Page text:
Monday, February 22, 2010

Team Solange!

Here's a light post for a rainy Monday...

I'm going to have to confess I just heard Solange sing for the first time five minutes ago when I spotted the video performance below on Urban Curlz. It appears, based on some quick Googling, that Beyonce's little sis is not only a recording artist, but also an "actress, model, DJ and dancer." (Thank you, Wikipedia!) Good to know. I have been heretofore unfamiliar with her oeuvre. That being so, why do I kind of like her?

I like her for rocking a TWA like nobody's business. I like her for donning a head wrap to sing a cover of "Tell Me" with the Dirty Projectors.

And I like her for this interview on "Oprah."

It's not just about black hair and beauty standards, which ya'll know are totally two of my soap box issues. It's more that I have a special place in my heart for women who boldly do things, however small, other than the things our patriarchal society tells them they should.

It is damned hard to live your life unaffected by biases, "must dos" and "shouldn't dos." This is true especially if you are a member of a marginalized group. Go and read the comments to Jennifer's post on stereotypes here and on Love Isn't Enough. Nearly everyone who weighed in talked about adapting themselves, because of the pressures inflicted by "isms." We face so much policing--from the majority, from the colonized minds within our own communities, from ourselves. It takes tremendous strength to say, "Fuck it! Imma be me!" even when it comes to supposedly insignificant things like hairstyles.

Knowing the societal burdens of being "properly" female, I find myself mentally high-fiving women who walk the road less traveled: a woman who will sport a "baldy" like what?; a woman working on a road construction crew; or a woman who remains unmarried or childless by choice. When I encounter women like these, I always smile and tuck them in my virtual admiration file of everyday heroines. It's not that there is anything wrong with wearing a waist-length weave, having a secretarial job or being a stay-at-home mom. It's just that I know how choosing the non-traditional thing marks you, how society punishes those who can't or won't conform, how hard it is when you are already "other" to choose a path that promises further marginalization.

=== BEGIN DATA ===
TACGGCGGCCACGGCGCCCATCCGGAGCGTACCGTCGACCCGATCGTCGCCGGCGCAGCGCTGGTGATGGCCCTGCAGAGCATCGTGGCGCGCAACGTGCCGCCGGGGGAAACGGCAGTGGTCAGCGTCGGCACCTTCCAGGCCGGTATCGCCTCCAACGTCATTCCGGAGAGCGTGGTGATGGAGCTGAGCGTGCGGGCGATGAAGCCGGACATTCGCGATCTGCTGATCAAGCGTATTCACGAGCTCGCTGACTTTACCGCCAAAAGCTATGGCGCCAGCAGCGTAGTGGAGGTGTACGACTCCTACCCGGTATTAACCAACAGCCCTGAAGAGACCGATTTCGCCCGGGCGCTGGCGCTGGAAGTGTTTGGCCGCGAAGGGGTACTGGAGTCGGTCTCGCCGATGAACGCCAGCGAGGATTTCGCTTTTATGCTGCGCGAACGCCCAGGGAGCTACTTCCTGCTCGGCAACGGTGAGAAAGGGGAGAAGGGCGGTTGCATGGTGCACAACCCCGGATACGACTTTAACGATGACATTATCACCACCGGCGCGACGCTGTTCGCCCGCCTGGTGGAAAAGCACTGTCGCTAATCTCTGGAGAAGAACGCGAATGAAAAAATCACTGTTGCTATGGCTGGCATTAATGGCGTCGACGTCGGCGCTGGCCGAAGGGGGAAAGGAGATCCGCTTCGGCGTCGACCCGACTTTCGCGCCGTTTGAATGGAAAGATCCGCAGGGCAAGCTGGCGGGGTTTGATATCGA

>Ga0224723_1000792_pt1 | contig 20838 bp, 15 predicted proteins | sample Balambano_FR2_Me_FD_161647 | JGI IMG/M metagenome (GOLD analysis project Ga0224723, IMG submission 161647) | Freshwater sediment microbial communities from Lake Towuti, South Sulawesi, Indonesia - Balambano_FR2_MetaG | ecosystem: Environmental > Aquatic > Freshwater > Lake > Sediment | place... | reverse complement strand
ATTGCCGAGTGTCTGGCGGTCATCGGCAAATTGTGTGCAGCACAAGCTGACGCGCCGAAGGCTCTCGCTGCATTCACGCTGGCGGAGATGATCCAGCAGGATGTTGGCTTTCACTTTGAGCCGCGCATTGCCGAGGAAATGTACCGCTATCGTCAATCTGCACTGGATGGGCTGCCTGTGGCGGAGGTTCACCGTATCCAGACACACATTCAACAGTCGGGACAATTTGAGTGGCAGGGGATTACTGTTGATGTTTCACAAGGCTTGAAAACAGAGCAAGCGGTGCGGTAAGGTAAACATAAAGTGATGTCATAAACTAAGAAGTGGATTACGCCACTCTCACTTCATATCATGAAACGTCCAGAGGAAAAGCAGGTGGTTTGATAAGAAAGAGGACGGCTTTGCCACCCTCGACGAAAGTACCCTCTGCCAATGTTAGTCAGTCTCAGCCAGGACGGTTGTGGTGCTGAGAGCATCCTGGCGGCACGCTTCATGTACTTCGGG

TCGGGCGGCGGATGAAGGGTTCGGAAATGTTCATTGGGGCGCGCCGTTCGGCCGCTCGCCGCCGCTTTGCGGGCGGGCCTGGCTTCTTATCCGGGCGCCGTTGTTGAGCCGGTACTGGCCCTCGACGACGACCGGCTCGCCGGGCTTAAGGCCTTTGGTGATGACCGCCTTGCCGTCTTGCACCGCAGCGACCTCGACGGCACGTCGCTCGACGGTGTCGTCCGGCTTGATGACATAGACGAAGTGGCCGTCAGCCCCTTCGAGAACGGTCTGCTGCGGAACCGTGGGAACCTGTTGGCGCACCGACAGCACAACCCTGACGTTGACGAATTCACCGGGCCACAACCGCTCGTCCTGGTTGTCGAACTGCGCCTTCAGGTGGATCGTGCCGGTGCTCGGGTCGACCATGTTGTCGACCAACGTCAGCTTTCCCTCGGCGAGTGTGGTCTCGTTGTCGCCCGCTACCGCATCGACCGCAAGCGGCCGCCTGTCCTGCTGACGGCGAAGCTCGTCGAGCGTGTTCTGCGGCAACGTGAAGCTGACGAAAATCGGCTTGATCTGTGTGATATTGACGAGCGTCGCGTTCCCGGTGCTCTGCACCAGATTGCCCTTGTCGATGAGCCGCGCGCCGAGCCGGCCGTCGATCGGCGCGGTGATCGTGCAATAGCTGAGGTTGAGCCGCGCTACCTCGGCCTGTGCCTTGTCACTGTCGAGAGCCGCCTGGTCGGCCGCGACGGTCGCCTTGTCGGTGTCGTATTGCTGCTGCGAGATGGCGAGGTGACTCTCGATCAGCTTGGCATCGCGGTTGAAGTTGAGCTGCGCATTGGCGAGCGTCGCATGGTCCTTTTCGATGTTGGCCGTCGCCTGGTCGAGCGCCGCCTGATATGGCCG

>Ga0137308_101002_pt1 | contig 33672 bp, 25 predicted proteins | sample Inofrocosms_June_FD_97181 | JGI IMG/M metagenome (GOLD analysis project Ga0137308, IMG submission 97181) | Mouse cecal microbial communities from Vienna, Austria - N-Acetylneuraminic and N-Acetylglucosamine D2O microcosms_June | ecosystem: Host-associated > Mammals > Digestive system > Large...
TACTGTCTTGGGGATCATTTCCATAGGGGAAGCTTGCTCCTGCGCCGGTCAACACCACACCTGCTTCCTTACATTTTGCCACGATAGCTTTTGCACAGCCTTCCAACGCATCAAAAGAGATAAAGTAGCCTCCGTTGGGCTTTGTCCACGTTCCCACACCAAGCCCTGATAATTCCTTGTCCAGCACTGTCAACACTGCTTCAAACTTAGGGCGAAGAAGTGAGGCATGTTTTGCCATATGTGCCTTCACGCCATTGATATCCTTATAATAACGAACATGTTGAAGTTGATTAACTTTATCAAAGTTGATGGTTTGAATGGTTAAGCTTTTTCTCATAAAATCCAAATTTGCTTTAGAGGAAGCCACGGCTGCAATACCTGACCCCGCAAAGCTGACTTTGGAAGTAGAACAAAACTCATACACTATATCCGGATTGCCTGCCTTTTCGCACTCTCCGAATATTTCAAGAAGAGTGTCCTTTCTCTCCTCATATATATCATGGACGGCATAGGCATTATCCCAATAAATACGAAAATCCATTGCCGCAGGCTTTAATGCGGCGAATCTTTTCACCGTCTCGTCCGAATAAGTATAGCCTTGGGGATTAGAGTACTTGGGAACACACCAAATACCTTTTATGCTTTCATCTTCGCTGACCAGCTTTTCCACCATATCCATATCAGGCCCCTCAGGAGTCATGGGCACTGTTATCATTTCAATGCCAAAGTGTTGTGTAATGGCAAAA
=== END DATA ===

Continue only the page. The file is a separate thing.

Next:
I don't know much about Solange, but I know how much strength it takes to go super-short (and God help us...NATURAL), when America, including the black community, sees long (straight) locks as markers of beauty and femininity. (Knowles was deemed "crazy" for choosing to wear short, natural hair.) And this eclectic music fan loves seeing Solange, sister to the king and queen of hip hop and R&B, getting down with the Dirty Projectors. Take that Eurocentric beauty standards and black music police!

I'm no Beyonce hater, but I kind of dig the video above for all the ways that it is not "Crazy in Love" or "Single Ladies" or some such. There is no crawling across the floor in booty shorts, no hair flipping, no dance track--just a black woman with a funky style, grooving to a 90s jam with an experimental rock group. That's damn near revolutionary.


Kelly Hogaboom said...

I loved the cross-post re: "when it it a stereotype, and when it is it you?" and both sets of comments were informative, at times highly amusing and heartbreaking. I too feel the same way when I see women doing something she's not supposed to.

It's just that I know how choosing the non-traditional thing marks you, how society punishes those who can't or won't conform, how hard it is when you are already "other" to choose a path that promises further marginalization.

Very well-put.

Another Way to View said...

I remember when we started wearing the "fros" in the late 60's and early 70's and how many of us were not only ridiculed by our peers but family as well. I remember in college writing this long essay as to why I chose to go natural. This phenomenon is cyclical and Solange's response on one of the talk shows was that her mother always told her that good hair is healthy hair....kinky or straight. AMEN

Aiyo said...

I have always preferred Solange to Beyonce from way back I love her album Sol-Angel. When she went natural and people were calling her a attention whore by doing a Britney it was stupid and good thing for that Oprah interview that cleared stuff up.

Naima said...

Solange just does the opposite of what Beyonces does to get out of the her shadow. You guys are giving her way too much credit

Anonymous said...

Solange is BEYONCE'S sister, thank you very much.

Vee (Scratch) said...

Solange is just being Solange. Being yourself is very difficult for many people let alone some one in the public eye.


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